Nasal spray made with nasty gut bug to stop flu
A vaccine nose spray containing a bug that causes food poisoning might be more effective than injections at preventing flu.
The spray contains a flu vaccine mixed with the Escherichia coli (E. coli) bacterium, which can lead to severe stomach cramps, diarrhoea and vomiting.
The addition of E.coli helps trigger a larger immune system response to the virus than existing flu jabs. Using this spray directly in the nose lining can prime the immune system to block the virus for up to six months, according to a study from researchers at the National Taiwan University Hospital.
By acting directly on the nose and throat, the spray encourages production of more antibodies at the point where the flu virus typically invades the human body, they said. Results of the trial, involving 350 patients, show the vaccine is safe and effective, triggering a greater immune response than a conventional flu vaccine.
The spray contains a flu vaccine mixed with the Escherichia coli (E. coli) bacterium, which can lead to severe stomach cramps, diarrhoea and vomiting. The addition of E.coli helps trigger a larger immune system response to the virus than existing flu jabs
Flu causes a relatively mild illness in most people, but it can travel to the lower respiratory system, resulting in fatal pneumonia in severe cases — particularly among vulnerable groups, including people over 65 and those with underlying health conditions. More than 20,000 in the UK died from flu in 2017-18.
Flu vaccines are estimated to have prevented between 15 to 52 per cent of flu cases between 2015 and 2020. But effectiveness varies.
Flu jabs — usually made with inactivated viruses — trigger the production of antibodies.
Nasal spray versions, which avoid needles, contain live viruses that are weakened so they will not cause illness yet marshal a greater immune response (including more sophisticated T-cells and B-cells) — and, in the case of respiratory infections, can be delivered straight to where viruses replicate.
But nasal sprays aren’t always effective, not least because it’s harder to tell how much of the vaccine has been delivered.
Flu vaccines are estimated to have prevented between 15 to 52 per cent of flu cases between 2015 and 2020. But effectiveness varies. Flu jabs — usually made with inactivated viruses — trigger the production of antibodies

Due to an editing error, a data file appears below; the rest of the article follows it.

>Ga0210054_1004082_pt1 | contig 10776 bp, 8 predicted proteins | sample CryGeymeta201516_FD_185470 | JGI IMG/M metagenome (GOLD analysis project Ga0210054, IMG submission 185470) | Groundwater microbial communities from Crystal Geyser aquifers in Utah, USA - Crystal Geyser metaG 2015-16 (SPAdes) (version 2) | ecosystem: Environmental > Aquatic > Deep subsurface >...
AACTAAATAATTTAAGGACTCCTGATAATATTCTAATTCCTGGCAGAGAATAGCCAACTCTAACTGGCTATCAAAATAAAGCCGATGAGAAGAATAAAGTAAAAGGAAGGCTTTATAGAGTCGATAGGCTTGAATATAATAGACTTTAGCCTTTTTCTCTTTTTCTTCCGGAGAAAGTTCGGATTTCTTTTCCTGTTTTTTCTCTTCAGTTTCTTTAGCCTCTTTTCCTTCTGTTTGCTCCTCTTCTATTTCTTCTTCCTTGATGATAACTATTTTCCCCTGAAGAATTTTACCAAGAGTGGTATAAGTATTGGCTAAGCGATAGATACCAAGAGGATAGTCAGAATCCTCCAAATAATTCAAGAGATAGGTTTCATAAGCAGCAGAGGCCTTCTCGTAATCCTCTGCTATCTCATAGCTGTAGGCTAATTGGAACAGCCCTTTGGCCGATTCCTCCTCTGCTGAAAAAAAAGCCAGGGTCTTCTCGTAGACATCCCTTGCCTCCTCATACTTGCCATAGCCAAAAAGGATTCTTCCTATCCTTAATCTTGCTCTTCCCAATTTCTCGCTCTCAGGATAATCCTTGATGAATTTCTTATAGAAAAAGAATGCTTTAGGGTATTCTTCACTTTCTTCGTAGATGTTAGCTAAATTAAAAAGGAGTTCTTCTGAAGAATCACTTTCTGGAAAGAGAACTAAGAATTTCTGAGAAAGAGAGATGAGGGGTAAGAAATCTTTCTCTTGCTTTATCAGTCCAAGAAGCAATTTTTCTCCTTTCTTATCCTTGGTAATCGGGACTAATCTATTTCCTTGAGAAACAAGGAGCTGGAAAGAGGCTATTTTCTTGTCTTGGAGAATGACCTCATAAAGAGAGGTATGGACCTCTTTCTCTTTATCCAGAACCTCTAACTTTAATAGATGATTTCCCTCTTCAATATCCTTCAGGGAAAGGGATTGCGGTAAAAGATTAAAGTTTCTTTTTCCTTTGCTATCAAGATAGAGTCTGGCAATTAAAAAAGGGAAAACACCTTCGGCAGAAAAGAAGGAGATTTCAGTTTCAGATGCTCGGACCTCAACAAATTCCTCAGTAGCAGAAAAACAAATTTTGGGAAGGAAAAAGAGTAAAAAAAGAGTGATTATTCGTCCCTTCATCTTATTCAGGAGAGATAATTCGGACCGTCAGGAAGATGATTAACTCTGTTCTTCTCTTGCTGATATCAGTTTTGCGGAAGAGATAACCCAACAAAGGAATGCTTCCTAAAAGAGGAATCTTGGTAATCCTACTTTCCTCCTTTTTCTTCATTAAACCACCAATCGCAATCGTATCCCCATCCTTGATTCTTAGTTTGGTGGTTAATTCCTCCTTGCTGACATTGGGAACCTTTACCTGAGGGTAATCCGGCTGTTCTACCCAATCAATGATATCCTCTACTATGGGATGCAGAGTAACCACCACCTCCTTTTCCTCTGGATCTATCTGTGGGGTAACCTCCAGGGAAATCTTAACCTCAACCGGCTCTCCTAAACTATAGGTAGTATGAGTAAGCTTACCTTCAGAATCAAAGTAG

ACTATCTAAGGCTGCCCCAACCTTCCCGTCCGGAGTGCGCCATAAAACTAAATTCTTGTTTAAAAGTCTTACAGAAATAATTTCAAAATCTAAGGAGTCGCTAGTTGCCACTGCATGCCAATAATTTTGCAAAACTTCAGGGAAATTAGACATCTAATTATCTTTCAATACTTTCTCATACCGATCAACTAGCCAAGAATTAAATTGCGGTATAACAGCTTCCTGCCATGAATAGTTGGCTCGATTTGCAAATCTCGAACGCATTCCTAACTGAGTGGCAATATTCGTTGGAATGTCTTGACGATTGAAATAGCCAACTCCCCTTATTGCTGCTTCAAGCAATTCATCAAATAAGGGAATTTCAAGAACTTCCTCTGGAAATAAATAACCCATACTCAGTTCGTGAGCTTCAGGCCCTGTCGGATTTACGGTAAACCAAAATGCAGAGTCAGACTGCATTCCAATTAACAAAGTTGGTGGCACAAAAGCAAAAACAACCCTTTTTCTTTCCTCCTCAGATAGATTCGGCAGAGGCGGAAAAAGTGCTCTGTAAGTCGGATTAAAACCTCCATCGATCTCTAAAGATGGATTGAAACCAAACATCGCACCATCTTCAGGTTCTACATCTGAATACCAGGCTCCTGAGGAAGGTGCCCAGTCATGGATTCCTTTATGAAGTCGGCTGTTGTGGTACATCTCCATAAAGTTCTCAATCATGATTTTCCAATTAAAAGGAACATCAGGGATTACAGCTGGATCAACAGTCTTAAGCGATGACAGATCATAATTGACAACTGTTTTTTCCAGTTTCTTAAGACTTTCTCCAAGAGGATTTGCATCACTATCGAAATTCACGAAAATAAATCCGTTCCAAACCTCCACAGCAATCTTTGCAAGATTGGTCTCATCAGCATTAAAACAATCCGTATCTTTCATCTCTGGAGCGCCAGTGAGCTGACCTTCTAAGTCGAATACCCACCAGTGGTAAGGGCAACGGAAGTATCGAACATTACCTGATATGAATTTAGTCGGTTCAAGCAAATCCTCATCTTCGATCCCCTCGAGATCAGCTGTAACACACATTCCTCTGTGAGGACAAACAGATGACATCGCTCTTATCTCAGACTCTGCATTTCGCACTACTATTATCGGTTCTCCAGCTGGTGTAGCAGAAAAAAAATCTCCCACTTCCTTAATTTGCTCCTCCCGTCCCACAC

The spray, developed by Taiwan-based Advagene Biopharma, contains a flu vaccine wrapped in detoxified (harmless) E.coli. The idea is that in mounting a response to the bacteria, the body also creates more antibodies to the flu virus.
The research, reported in the journal Vaccine, showed those using the spray had higher amounts of antibodies in their blood than those given a control vaccine injection.
Greg Towers, a professor of molecular virology at University College London, said: ‘All vaccines contain a component called an adjuvant to activate the immune system. Here the adjuvant is derived from E.coli — a great immune activator — so this works well.
‘A nasal response is also expected to be more effective if driven by the right antigen in the right place — the nose and airway — than when given in the arm,’ he adds, explaining that ‘the nose is evolved to be a protective barrier and, as such, the immunity one can induce here is particularly effective’.
n Cleaning surfaces with a soap containing resin from pine trees might help remove particles of flu and other viruses, reports the journal Microbiology Spectrum.
Scientists have discovered that soap made from a solid form of resin can inactivate the flu virus, reducing its ability to transmit infection 100,000-fold.
The researchers, from Queen’s University Belfast, say that at 2.5 per cent concentration, the soap can break the fatty (lipid) casing that surrounds viruses such as flu.
Cheesies are crispy cube-shaped snacks made only from baked cheese (there are a range of cheeses). Each 20g bag contains 8g of protein (around a fifth of a woman’s daily needs).
Costs £1.20 per 20g bag, ocado.com